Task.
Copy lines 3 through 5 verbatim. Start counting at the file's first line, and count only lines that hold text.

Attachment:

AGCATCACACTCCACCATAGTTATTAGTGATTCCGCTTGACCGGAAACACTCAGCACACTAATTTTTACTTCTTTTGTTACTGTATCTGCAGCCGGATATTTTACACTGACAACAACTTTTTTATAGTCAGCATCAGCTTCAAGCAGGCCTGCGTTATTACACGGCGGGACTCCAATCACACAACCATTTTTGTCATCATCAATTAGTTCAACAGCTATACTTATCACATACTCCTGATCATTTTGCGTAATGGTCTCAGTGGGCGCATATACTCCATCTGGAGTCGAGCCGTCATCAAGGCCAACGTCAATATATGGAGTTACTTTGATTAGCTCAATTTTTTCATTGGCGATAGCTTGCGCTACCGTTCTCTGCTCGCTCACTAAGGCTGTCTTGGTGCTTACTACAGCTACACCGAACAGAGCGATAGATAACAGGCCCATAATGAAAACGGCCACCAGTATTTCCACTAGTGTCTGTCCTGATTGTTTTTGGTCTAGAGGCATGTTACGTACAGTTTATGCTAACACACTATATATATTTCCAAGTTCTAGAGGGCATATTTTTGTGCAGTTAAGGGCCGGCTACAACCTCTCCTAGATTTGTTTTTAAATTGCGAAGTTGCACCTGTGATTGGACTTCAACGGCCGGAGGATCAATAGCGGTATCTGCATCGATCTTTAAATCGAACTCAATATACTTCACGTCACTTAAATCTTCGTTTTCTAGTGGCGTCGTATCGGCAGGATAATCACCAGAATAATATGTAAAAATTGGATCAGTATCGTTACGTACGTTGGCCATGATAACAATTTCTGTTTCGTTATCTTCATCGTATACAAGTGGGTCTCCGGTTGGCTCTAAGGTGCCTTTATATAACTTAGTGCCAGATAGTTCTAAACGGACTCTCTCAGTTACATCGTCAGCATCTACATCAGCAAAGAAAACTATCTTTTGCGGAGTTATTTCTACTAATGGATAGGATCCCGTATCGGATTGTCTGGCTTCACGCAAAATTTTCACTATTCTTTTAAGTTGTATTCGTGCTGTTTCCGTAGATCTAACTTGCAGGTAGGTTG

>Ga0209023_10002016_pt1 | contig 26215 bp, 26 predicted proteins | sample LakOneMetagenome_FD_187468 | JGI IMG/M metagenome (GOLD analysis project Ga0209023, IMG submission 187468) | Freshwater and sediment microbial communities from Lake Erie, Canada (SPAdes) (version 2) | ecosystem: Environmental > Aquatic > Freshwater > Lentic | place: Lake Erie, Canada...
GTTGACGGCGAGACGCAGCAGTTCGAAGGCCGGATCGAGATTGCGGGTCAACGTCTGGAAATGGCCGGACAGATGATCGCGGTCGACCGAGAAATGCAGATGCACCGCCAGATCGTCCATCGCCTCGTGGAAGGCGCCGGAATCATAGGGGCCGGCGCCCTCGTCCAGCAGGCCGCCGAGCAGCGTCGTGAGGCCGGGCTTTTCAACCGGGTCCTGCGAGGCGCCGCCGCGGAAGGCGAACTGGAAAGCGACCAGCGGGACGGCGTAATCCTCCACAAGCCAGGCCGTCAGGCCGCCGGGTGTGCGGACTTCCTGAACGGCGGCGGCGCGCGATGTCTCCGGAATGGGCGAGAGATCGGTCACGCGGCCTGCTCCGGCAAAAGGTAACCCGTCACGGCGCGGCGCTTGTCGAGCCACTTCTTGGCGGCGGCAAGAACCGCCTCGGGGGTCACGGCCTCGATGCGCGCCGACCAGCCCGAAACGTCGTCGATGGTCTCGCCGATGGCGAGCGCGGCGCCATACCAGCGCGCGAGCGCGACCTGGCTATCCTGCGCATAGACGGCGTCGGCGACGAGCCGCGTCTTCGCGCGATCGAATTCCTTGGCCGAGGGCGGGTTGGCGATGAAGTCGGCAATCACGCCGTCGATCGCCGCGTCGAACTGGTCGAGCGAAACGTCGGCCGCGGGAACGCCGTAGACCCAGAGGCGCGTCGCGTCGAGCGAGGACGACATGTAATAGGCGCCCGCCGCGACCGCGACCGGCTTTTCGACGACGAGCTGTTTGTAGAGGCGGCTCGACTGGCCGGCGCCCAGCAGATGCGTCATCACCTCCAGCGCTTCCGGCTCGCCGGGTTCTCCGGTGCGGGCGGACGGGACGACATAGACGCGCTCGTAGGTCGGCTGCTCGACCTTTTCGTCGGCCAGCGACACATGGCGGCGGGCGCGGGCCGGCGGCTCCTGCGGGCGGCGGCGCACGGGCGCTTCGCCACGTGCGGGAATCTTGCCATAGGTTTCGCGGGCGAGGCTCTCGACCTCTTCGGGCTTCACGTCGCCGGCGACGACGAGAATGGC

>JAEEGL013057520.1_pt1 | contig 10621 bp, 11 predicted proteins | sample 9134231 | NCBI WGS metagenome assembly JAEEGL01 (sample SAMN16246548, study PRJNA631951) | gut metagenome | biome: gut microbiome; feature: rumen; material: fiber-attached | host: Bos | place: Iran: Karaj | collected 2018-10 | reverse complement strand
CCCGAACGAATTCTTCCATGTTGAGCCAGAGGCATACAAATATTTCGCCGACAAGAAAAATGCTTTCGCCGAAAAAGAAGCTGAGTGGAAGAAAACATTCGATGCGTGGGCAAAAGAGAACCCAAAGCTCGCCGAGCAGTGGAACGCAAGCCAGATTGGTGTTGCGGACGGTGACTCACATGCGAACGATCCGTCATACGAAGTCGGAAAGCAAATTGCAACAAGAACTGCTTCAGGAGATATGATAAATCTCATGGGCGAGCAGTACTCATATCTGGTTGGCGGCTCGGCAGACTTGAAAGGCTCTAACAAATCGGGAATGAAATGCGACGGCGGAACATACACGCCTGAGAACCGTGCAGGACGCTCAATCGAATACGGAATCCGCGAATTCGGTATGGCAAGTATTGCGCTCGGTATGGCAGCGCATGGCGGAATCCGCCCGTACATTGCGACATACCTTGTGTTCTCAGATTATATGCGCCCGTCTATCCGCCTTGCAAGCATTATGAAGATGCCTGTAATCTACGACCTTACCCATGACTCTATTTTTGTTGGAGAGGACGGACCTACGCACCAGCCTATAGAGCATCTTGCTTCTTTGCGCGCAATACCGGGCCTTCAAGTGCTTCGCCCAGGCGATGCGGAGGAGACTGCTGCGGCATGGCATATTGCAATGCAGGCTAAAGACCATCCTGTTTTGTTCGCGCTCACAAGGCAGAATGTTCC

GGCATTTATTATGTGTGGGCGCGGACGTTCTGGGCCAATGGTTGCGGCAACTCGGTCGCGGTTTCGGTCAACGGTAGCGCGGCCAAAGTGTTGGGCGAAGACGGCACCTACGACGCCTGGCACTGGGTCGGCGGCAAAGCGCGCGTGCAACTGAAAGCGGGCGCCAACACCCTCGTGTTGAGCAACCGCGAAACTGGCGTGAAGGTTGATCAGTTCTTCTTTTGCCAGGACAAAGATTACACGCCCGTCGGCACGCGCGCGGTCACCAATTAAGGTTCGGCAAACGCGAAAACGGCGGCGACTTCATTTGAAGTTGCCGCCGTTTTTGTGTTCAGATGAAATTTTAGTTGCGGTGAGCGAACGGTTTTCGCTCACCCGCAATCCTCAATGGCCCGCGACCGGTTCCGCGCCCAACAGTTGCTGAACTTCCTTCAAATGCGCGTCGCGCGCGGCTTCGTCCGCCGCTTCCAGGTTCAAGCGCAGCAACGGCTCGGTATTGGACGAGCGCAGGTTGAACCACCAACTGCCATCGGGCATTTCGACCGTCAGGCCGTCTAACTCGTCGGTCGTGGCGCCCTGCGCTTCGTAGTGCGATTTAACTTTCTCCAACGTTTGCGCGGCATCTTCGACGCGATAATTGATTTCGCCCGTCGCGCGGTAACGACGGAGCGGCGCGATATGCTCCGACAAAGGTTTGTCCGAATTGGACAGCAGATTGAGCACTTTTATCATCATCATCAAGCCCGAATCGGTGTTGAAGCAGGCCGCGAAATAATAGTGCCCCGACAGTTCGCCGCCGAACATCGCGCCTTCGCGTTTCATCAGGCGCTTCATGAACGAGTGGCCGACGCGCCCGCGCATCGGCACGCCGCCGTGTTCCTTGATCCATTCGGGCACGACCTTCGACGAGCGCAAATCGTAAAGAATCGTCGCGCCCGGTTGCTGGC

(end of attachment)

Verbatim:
GTTGACGGCGAGACGCAGCAGTTCGAAGGCCGGATCGAGATTGCGGGTCAACGTCTGGAAATGGCCGGACAGATGATCGCGGTCGACCGAGAAATGCAGATGCACCGCCAGATCGTCCATCGCCTCGTGGAAGGCGCCGGAATCATAGGGGCCGGCGCCCTCGTCCAGCAGGCCGCCGAGCAGCGTCGTGAGGCCGGGCTTTTCAACCGGGTCCTGCGAGGCGCCGCCGCGGAAGGCGAACTGGAAAGCGACCAGCGGGACGGCGTAATCCTCCACAAGCCAGGCCGTCAGGCCGCCGGGTGTGCGGACTTCCTGAACGGCGGCGGCGCGCGATGTCTCCGGAATGGGCGAGAGATCGGTCACGCGGCCTGCTCCGGCAAAAGGTAACCCGTCACGGCGCGGCGCTTGTCGAGCCACTTCTTGGCGGCGGCAAGAACCGCCTCGGGGGTCACGGCCTCGATGCGCGCCGACCAGCCCGAAACGTCGTCGATGGTCTCGCCGATGGCGAGCGCGGCGCCATACCAGCGCGCGAGCGCGACCTGGCTATCCTGCGCATAGACGGCGTCGGCGACGAGCCGCGTCTTCGCGCGATCGAATTCCTTGGCCGAGGGCGGGTTGGCGATGAAGTCGGCAATCACGCCGTCGATCGCCGCGTCGAACTGGTCGAGCGAAACGTCGGCCGCGGGAACGCCGTAGACCCAGAGGCGCGTCGCGTCGAGCGAGGACGACATGTAATAGGCGCCCGCCGCGACCGCGACCGGCTTTTCGACGACGAGCTGTTTGTAGAGGCGGCTCGACTGGCCGGCGCCCAGCAGATGCGTCATCACCTCCAGCGCTTCCGGCTCGCCGGGTTCTCCGGTGCGGGCGGACGGGACGACATAGACGCGCTCGTAGGTCGGCTGCTCGACCTTTTCGTCGGCCAGCGACACATGGCGGCGGGCGCGGGCCGGCGGCTCCTGCGGGCGGCGGCGCACGGGCGCTTCGCCACGTGCGGGAATCTTGCCATAGGTTTCGCGGGCGAGGCTCTCGACCTCTTCGGGCTTCACGTCGCCGGCGACGACGAGAATGGC

>JAEEGL013057520.1_pt1 | contig 10621 bp, 11 predicted proteins | sample 9134231 | NCBI WGS metagenome assembly JAEEGL01 (sample SAMN16246548, study PRJNA631951) | gut metagenome | biome: gut microbiome; feature: rumen; material: fiber-attached | host: Bos | place: Iran: Karaj | collected 2018-10 | reverse complement strand
CCCGAACGAATTCTTCCATGTTGAGCCAGAGGCATACAAATATTTCGCCGACAAGAAAAATGCTTTCGCCGAAAAAGAAGCTGAGTGGAAGAAAACATTCGATGCGTGGGCAAAAGAGAACCCAAAGCTCGCCGAGCAGTGGAACGCAAGCCAGATTGGTGTTGCGGACGGTGACTCACATGCGAACGATCCGTCATACGAAGTCGGAAAGCAAATTGCAACAAGAACTGCTTCAGGAGATATGATAAATCTCATGGGCGAGCAGTACTCATATCTGGTTGGCGGCTCGGCAGACTTGAAAGGCTCTAACAAATCGGGAATGAAATGCGACGGCGGAACATACACGCCTGAGAACCGTGCAGGACGCTCAATCGAATACGGAATCCGCGAATTCGGTATGGCAAGTATTGCGCTCGGTATGGCAGCGCATGGCGGAATCCGCCCGTACATTGCGACATACCTTGTGTTCTCAGATTATATGCGCCCGTCTATCCGCCTTGCAAGCATTATGAAGATGCCTGTAATCTACGACCTTACCCATGACTCTATTTTTGTTGGAGAGGACGGACCTACGCACCAGCCTATAGAGCATCTTGCTTCTTTGCGCGCAATACCGGGCCTTCAAGTGCTTCGCCCAGGCGATGCGGAGGAGACTGCTGCGGCATGGCATATTGCAATGCAGGCTAAAGACCATCCTGTTTTGTTCGCGCTCACAAGGCAGAATGTTCC